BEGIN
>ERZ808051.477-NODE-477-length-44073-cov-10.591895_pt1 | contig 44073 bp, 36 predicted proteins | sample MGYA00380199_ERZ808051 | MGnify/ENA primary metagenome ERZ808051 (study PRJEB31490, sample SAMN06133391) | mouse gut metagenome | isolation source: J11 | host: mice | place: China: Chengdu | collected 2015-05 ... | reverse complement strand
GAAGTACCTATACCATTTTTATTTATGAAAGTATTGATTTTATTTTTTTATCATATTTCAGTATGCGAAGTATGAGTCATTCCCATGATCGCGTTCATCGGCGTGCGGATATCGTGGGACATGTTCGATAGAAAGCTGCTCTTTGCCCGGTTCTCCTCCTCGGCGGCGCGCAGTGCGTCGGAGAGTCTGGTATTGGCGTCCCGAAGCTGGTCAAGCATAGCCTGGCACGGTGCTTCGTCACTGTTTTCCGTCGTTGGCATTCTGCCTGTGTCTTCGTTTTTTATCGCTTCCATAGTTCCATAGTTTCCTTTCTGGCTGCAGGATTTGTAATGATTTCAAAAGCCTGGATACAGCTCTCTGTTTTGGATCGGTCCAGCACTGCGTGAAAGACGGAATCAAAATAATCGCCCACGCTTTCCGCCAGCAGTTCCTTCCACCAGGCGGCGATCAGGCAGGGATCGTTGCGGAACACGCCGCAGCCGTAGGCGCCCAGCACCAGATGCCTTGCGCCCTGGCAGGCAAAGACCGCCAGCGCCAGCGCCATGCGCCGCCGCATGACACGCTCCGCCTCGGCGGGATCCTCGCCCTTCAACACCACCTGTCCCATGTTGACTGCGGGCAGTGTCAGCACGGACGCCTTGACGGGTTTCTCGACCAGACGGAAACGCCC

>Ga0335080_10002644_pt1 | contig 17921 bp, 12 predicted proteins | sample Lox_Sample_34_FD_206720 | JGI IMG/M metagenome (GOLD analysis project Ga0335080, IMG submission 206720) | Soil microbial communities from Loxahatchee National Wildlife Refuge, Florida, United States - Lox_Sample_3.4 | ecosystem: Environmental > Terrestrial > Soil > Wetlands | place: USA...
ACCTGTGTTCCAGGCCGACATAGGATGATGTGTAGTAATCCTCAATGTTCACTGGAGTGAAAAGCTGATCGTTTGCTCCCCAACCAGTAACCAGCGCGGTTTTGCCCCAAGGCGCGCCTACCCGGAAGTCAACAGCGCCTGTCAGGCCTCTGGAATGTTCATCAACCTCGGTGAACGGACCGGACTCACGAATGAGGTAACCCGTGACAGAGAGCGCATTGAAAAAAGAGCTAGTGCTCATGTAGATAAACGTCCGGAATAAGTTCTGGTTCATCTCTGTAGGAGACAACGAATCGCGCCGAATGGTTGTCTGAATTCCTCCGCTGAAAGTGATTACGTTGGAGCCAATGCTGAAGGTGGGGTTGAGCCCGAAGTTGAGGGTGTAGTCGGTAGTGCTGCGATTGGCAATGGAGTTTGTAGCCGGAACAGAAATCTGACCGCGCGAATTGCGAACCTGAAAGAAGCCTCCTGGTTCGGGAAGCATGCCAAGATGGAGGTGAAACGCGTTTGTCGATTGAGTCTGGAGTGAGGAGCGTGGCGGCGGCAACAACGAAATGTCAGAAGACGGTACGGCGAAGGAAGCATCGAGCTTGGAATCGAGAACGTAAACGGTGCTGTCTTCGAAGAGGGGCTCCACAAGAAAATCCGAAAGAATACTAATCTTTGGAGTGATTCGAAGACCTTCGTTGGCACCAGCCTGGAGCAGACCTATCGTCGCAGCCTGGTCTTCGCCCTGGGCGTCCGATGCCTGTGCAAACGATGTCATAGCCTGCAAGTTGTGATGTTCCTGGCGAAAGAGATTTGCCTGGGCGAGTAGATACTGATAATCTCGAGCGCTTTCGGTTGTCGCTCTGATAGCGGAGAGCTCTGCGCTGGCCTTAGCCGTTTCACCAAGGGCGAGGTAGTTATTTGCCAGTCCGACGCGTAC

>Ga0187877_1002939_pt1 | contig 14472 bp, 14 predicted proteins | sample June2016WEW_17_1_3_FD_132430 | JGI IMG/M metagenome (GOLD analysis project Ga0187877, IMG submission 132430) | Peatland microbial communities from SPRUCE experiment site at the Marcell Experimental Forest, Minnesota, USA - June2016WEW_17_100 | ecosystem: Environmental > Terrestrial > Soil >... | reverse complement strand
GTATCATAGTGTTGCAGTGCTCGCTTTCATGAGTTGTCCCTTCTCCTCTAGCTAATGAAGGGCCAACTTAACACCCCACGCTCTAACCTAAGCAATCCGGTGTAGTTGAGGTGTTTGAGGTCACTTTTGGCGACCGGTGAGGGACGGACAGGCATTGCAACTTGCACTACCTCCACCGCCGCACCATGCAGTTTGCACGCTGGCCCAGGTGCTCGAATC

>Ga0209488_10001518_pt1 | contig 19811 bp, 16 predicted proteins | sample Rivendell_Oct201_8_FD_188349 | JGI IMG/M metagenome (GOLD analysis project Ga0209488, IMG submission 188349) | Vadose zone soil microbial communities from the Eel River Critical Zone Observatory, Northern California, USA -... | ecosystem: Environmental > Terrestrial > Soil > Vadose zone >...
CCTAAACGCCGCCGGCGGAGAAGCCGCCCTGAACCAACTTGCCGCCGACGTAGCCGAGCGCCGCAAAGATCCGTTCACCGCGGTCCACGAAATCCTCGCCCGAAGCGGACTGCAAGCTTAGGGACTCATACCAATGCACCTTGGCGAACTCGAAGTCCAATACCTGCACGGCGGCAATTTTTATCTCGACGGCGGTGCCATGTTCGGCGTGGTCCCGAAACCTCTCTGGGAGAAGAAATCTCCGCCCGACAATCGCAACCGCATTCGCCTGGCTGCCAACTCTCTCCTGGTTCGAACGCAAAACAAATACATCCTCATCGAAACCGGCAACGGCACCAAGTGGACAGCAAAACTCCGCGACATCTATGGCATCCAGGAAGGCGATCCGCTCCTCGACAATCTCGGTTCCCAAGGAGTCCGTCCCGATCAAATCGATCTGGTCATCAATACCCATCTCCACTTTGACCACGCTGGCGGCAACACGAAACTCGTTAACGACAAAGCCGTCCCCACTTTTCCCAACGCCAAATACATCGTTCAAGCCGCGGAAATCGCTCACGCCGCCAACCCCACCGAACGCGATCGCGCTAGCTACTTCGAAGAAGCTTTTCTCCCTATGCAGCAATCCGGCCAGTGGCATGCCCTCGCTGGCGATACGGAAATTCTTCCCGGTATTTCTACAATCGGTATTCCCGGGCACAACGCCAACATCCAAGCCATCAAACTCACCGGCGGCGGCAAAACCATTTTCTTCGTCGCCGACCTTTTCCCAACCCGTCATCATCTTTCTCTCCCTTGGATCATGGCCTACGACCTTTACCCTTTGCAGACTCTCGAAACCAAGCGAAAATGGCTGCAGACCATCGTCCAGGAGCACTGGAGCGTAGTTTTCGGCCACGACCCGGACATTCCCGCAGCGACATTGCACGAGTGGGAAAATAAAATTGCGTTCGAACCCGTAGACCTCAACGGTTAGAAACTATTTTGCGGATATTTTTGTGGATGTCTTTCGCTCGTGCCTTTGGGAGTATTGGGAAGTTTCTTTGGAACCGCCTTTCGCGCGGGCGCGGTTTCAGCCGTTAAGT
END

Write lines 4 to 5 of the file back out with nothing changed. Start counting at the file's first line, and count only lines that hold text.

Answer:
ACCTGTGTTCCAGGCCGACATAGGATGATGTGTAGTAATCCTCAATGTTCACTGGAGTGAAAAGCTGATCGTTTGCTCCCCAACCAGTAACCAGCGCGGTTTTGCCCCAAGGCGCGCCTACCCGGAAGTCAACAGCGCCTGTCAGGCCTCTGGAATGTTCATCAACCTCGGTGAACGGACCGGACTCACGAATGAGGTAACCCGTGACAGAGAGCGCATTGAAAAAAGAGCTAGTGCTCATGTAGATAAACGTCCGGAATAAGTTCTGGTTCATCTCTGTAGGAGACAACGAATCGCGCCGAATGGTTGTCTGAATTCCTCCGCTGAAAGTGATTACGTTGGAGCCAATGCTGAAGGTGGGGTTGAGCCCGAAGTTGAGGGTGTAGTCGGTAGTGCTGCGATTGGCAATGGAGTTTGTAGCCGGAACAGAAATCTGACCGCGCGAATTGCGAACCTGAAAGAAGCCTCCTGGTTCGGGAAGCATGCCAAGATGGAGGTGAAACGCGTTTGTCGATTGAGTCTGGAGTGAGGAGCGTGGCGGCGGCAACAACGAAATGTCAGAAGACGGTACGGCGAAGGAAGCATCGAGCTTGGAATCGAGAACGTAAACGGTGCTGTCTTCGAAGAGGGGCTCCACAAGAAAATCCGAAAGAATACTAATCTTTGGAGTGATTCGAAGACCTTCGTTGGCACCAGCCTGGAGCAGACCTATCGTCGCAGCCTGGTCTTCGCCCTGGGCGTCCGATGCCTGTGCAAACGATGTCATAGCCTGCAAGTTGTGATGTTCCTGGCGAAAGAGATTTGCCTGGGCGAGTAGATACTGATAATCTCGAGCGCTTTCGGTTGTCGCTCTGATAGCGGAGAGCTCTGCGCTGGCCTTAGCCGTTTCACCAAGGGCGAGGTAGTTATTTGCCAGTCCGACGCGTAC

>Ga0187877_1002939_pt1 | contig 14472 bp, 14 predicted proteins | sample June2016WEW_17_1_3_FD_132430 | JGI IMG/M metagenome (GOLD analysis project Ga0187877, IMG submission 132430) | Peatland microbial communities from SPRUCE experiment site at the Marcell Experimental Forest, Minnesota, USA - June2016WEW_17_100 | ecosystem: Environmental > Terrestrial > Soil >... | reverse complement strand